Mlangeni was arrested in 1963 by the apartheid police at Liliesleaf in Rivonia and was sentenced to life imprisonment in a fascinating event which has now been immortalised in at least two movies, over a dozen books and a permanent museum at Liliesleaf farm.
On Robben Island Andrew completed his education and a Political Science post graduate degree. He was reading in law when he was released.
During incarceration, the wives and families of political prisoners were subjected to harassment from the apartheid police. June struggled to keep her home and family together during this period. However she used her strength to transform her suffering into joy. She did community work and made clothes and prepared meals for the elderly. The two Mlangeni sons were involved in the youth revolution of 1976 and went into exile to join MK.
June Mlangeni passed away in 2001 after a struggle with cancer. The Dube ANC branch was named in her honor and the Mlangeni Foundation was established to continue her powerful humanitarian work, especially upliftment of the elderly.
Andrew’s political career since democracy has been regarded by many as the great unsung. Under President Nelson Mandela he served as a member of the new parliament on the Sports and Recreation Committee. He has never been appointed as minister, deputy minister or chair of a portfolio committee.
During the apartheid era Mlangeni surrendered his freedom for the nation and during democracy he was still made to struggle. From 2013 to 2018 he chaired the Integrity Commission.
Being a highly trained and disciplined soldier, Mlangeni did not break rank and go public to broadcast his differences with the corrupt leadership of the time. His ethics were to bring about change from within the party.
Bird likened this frustration to Chinese water torture. She said, “For years patiently and politely Andrew said the corruption was unacceptable. He was a conscience sitting there and the ANC ignored it.”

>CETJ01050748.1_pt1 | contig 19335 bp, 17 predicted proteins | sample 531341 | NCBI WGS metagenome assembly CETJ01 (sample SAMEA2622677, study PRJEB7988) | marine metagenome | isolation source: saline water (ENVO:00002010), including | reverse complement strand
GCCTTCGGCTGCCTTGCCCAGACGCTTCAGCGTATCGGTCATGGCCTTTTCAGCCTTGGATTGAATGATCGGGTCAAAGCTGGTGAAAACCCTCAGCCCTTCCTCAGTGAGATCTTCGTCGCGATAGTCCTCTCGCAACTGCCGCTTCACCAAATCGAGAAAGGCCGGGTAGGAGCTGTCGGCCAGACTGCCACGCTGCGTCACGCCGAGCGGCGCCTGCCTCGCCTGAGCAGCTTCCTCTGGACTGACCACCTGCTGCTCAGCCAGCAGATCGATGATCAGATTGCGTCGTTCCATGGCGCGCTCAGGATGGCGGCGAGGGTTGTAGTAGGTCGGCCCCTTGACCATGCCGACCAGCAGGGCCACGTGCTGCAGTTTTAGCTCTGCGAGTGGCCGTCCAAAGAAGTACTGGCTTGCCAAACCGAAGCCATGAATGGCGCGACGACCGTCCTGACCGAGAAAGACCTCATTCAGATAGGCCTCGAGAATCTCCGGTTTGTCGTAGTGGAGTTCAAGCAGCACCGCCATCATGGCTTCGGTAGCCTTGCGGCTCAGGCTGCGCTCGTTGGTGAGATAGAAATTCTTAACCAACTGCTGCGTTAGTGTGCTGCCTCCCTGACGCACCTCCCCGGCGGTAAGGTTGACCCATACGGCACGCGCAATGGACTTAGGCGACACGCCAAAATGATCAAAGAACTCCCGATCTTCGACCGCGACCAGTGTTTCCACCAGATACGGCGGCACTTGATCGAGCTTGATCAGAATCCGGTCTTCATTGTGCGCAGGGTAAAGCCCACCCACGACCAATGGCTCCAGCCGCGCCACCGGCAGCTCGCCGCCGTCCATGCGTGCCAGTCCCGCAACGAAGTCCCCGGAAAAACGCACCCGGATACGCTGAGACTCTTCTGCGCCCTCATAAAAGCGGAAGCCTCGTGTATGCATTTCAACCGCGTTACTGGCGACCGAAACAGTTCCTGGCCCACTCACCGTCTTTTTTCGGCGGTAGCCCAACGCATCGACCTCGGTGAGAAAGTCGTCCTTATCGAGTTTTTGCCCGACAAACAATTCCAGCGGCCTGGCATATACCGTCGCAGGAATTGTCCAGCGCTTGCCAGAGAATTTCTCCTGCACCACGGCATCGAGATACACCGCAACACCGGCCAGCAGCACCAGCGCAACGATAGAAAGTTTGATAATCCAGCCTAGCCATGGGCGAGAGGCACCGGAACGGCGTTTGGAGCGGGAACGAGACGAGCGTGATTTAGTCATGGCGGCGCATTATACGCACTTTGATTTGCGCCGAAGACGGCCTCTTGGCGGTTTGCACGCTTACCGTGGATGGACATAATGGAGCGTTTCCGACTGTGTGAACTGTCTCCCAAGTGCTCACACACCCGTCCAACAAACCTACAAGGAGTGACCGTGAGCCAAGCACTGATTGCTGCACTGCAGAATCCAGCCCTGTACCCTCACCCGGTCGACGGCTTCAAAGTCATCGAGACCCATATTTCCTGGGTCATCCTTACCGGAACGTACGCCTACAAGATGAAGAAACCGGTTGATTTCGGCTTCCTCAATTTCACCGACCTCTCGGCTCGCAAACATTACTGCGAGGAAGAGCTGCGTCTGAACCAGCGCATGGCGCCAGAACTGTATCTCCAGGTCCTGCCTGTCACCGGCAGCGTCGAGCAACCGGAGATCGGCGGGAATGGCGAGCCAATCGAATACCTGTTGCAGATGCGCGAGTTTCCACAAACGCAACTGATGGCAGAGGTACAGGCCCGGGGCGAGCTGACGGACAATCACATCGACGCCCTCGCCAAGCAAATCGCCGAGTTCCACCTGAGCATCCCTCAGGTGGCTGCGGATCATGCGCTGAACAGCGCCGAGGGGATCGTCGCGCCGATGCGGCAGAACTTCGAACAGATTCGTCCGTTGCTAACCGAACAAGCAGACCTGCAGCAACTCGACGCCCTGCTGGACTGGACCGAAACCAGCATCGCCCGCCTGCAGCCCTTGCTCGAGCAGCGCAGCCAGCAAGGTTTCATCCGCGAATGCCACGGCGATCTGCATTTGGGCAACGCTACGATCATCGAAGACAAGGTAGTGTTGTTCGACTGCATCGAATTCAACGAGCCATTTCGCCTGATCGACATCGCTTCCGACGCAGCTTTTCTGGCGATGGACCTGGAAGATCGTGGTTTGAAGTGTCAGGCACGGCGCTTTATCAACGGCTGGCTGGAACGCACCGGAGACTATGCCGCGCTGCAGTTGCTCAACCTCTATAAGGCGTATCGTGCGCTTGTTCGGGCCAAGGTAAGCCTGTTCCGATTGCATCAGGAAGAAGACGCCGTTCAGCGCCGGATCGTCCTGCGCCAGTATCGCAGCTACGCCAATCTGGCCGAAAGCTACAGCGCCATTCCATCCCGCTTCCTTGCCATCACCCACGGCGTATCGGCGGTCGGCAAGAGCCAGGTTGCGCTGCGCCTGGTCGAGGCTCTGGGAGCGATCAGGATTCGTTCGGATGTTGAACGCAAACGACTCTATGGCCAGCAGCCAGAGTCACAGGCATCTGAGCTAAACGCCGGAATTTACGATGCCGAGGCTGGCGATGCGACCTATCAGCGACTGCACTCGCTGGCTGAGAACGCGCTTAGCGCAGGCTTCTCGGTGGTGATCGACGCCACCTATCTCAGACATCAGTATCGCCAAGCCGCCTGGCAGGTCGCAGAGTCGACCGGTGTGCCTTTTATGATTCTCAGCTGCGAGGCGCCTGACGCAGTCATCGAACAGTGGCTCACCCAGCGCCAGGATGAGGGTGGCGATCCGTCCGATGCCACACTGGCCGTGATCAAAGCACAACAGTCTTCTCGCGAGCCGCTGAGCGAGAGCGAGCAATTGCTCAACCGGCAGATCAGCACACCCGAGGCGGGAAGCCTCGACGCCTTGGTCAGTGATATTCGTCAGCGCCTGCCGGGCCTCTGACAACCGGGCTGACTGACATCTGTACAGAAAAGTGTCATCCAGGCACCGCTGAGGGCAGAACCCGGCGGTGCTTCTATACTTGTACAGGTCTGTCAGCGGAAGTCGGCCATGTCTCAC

Dube Walking TourDube resident, activist and historian Cheche Selepe has founded the popular Dube Walking Tours and together with Johannesburg Heritage Foundation has placed seven blue plaques outside the homes of prominent social, cultural and political heroes including Andrew Mlangeni. Selepe with support of Dube born Generations writer Mfundi Vundla held a birthday function at the home of Mlangeni.
One can see the role golf has played in Mlangeni’s life, almost as a symbolic counterpoint to his years of isolation. Photos of the Transvaal Non-European Golf Association grace his dining room wall and Nedbank golf challenge memorabilia his lounge wall.
Historian Flo Bird explained, “Golf does offer you a very different experience from having to work in a quarry on Robben Island. The old man surrendered his entire life to politics. ”
He started playing golf as a young boy growing up in Bethlehem. He was inspired by pro golfer Bobby Locke. When Mlangeni moved to Pimville Soweto to stay with a brother, he played the 9-hole Mofolo golf course which does not exist anymore.
When Mandela came to recruit Mlangeni to go for training to China he was taken to Mofolo golf to do pushups and check his physical fitness. At the age of 94, Ntate Mlangeni is in good health, sharp of mind and still active on the golf course.
He made strong remarks against communism and socialism. He said, "Communism has failed in Eastern Europe, Germany and Soviet Union and is mixed with capitalism in China. If communism or socialism has already reached a high stage and then it has collapsed, why do we think it will succeed in South Africa?"